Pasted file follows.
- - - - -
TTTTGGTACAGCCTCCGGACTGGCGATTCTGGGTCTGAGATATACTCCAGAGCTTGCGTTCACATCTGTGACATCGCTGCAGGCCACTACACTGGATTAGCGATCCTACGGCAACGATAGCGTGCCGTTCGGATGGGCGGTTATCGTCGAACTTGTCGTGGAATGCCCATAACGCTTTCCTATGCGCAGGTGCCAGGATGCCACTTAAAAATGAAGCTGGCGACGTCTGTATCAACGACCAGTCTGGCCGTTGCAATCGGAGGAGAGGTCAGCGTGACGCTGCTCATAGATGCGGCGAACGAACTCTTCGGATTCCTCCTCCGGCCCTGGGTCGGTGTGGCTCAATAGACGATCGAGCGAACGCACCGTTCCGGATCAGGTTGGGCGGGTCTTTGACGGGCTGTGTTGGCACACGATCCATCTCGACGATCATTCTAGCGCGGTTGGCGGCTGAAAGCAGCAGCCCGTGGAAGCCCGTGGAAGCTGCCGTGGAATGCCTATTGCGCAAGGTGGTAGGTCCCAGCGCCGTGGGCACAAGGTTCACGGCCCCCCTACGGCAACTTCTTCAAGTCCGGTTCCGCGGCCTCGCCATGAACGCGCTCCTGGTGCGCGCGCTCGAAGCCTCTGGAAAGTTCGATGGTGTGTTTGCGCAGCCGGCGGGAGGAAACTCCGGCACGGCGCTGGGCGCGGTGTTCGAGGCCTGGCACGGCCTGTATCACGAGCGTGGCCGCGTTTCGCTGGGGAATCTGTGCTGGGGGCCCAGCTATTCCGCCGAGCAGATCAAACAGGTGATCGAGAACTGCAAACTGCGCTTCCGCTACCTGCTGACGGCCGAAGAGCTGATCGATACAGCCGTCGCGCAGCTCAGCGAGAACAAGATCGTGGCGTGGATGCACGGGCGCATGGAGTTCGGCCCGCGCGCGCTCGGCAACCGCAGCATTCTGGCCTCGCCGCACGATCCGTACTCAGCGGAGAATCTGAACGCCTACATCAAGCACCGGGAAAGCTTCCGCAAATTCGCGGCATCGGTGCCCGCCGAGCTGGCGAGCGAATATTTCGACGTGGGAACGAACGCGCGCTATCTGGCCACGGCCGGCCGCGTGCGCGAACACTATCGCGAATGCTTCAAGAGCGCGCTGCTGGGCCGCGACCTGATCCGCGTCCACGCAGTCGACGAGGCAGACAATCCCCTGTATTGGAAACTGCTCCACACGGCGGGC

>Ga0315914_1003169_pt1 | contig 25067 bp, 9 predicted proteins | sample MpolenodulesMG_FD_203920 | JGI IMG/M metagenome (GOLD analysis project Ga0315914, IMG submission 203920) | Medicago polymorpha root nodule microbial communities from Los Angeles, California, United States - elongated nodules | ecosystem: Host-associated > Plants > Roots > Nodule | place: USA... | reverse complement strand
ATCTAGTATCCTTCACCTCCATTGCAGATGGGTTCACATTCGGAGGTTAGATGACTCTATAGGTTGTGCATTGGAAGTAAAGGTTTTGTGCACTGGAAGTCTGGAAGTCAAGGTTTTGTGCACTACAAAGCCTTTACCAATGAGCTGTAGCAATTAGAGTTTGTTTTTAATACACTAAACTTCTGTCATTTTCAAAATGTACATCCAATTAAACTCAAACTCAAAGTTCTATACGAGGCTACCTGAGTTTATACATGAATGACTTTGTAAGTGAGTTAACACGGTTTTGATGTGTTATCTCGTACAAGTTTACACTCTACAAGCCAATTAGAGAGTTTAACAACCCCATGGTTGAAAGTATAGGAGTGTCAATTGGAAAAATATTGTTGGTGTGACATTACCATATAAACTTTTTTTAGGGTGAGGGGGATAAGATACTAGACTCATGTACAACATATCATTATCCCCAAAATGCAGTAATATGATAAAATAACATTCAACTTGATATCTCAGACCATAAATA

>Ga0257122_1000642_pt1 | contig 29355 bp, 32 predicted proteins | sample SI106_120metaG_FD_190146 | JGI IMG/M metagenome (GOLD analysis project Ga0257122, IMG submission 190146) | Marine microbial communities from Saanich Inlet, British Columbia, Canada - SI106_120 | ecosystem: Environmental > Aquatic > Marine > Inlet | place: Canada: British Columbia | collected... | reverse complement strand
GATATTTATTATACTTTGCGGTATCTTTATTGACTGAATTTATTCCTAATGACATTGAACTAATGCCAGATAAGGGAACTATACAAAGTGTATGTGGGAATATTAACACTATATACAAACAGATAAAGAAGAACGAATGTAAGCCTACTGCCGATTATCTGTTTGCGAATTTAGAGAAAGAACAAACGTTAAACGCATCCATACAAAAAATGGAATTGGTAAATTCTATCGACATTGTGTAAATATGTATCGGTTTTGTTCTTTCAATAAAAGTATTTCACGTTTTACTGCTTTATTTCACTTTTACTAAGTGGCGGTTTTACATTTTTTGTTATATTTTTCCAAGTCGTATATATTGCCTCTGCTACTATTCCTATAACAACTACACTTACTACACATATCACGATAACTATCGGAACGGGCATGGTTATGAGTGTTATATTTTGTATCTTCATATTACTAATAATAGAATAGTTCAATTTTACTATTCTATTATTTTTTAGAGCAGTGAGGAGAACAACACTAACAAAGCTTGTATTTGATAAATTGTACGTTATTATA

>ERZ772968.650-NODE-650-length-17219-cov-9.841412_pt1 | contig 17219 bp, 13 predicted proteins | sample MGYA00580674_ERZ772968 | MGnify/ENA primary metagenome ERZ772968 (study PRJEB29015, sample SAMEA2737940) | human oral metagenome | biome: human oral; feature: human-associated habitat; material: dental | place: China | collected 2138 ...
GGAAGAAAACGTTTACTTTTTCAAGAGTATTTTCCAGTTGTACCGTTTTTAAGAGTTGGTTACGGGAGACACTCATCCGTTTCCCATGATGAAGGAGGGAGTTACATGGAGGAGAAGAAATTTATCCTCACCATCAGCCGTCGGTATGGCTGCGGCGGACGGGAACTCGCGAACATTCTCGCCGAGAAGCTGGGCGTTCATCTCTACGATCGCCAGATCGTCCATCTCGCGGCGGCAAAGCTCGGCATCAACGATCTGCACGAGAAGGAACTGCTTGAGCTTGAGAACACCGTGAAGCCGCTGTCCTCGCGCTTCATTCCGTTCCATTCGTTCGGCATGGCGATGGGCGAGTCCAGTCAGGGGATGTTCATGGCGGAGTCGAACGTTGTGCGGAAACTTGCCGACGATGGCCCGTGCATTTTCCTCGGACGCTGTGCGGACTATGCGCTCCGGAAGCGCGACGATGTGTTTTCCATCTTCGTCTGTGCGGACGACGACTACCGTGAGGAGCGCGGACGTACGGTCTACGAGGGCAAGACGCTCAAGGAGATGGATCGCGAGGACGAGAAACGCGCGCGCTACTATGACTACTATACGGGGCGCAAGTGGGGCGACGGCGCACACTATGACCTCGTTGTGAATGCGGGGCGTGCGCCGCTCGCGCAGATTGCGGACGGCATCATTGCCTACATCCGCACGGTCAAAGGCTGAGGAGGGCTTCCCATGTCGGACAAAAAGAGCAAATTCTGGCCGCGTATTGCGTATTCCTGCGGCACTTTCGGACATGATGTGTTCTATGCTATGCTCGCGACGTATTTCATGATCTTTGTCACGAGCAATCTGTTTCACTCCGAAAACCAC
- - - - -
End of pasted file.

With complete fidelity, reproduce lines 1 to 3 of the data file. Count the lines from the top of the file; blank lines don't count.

TTTTGGTACAGCCTCCGGACTGGCGATTCTGGGTCTGAGATATACTCCAGAGCTTGCGTTCACATCTGTGACATCGCTGCAGGCCACTACACTGGATTAGCGATCCTACGGCAACGATAGCGTGCCGTTCGGATGGGCGGTTATCGTCGAACTTGTCGTGGAATGCCCATAACGCTTTCCTATGCGCAGGTGCCAGGATGCCACTTAAAAATGAAGCTGGCGACGTCTGTATCAACGACCAGTCTGGCCGTTGCAATCGGAGGAGAGGTCAGCGTGACGCTGCTCATAGATGCGGCGAACGAACTCTTCGGATTCCTCCTCCGGCCCTGGGTCGGTGTGGCTCAATAGACGATCGAGCGAACGCACCGTTCCGGATCAGGTTGGGCGGGTCTTTGACGGGCTGTGTTGGCACACGATCCATCTCGACGATCATTCTAGCGCGGTTGGCGGCTGAAAGCAGCAGCCCGTGGAAGCCCGTGGAAGCTGCCGTGGAATGCCTATTGCGCAAGGTGGTAGGTCCCAGCGCCGTGGGCACAAGGTTCACGGCCCCCCTACGGCAACTTCTTCAAGTCCGGTTCCGCGGCCTCGCCATGAACGCGCTCCTGGTGCGCGCGCTCGAAGCCTCTGGAAAGTTCGATGGTGTGTTTGCGCAGCCGGCGGGAGGAAACTCCGGCACGGCGCTGGGCGCGGTGTTCGAGGCCTGGCACGGCCTGTATCACGAGCGTGGCCGCGTTTCGCTGGGGAATCTGTGCTGGGGGCCCAGCTATTCCGCCGAGCAGATCAAACAGGTGATCGAGAACTGCAAACTGCGCTTCCGCTACCTGCTGACGGCCGAAGAGCTGATCGATACAGCCGTCGCGCAGCTCAGCGAGAACAAGATCGTGGCGTGGATGCACGGGCGCATGGAGTTCGGCCCGCGCGCGCTCGGCAACCGCAGCATTCTGGCCTCGCCGCACGATCCGTACTCAGCGGAGAATCTGAACGCCTACATCAAGCACCGGGAAAGCTTCCGCAAATTCGCGGCATCGGTGCCCGCCGAGCTGGCGAGCGAATATTTCGACGTGGGAACGAACGCGCGCTATCTGGCCACGGCCGGCCGCGTGCGCGAACACTATCGCGAATGCTTCAAGAGCGCGCTGCTGGGCCGCGACCTGATCCGCGTCCACGCAGTCGACGAGGCAGACAATCCCCTGTATTGGAAACTGCTCCACACGGCGGGC

>Ga0315914_1003169_pt1 | contig 25067 bp, 9 predicted proteins | sample MpolenodulesMG_FD_203920 | JGI IMG/M metagenome (GOLD analysis project Ga0315914, IMG submission 203920) | Medicago polymorpha root nodule microbial communities from Los Angeles, California, United States - elongated nodules | ecosystem: Host-associated > Plants > Roots > Nodule | place: USA... | reverse complement strand
ATCTAGTATCCTTCACCTCCATTGCAGATGGGTTCACATTCGGAGGTTAGATGACTCTATAGGTTGTGCATTGGAAGTAAAGGTTTTGTGCACTGGAAGTCTGGAAGTCAAGGTTTTGTGCACTACAAAGCCTTTACCAATGAGCTGTAGCAATTAGAGTTTGTTTTTAATACACTAAACTTCTGTCATTTTCAAAATGTACATCCAATTAAACTCAAACTCAAAGTTCTATACGAGGCTACCTGAGTTTATACATGAATGACTTTGTAAGTGAGTTAACACGGTTTTGATGTGTTATCTCGTACAAGTTTACACTCTACAAGCCAATTAGAGAGTTTAACAACCCCATGGTTGAAAGTATAGGAGTGTCAATTGGAAAAATATTGTTGGTGTGACATTACCATATAAACTTTTTTTAGGGTGAGGGGGATAAGATACTAGACTCATGTACAACATATCATTATCCCCAAAATGCAGTAATATGATAAAATAACATTCAACTTGATATCTCAGACCATAAATA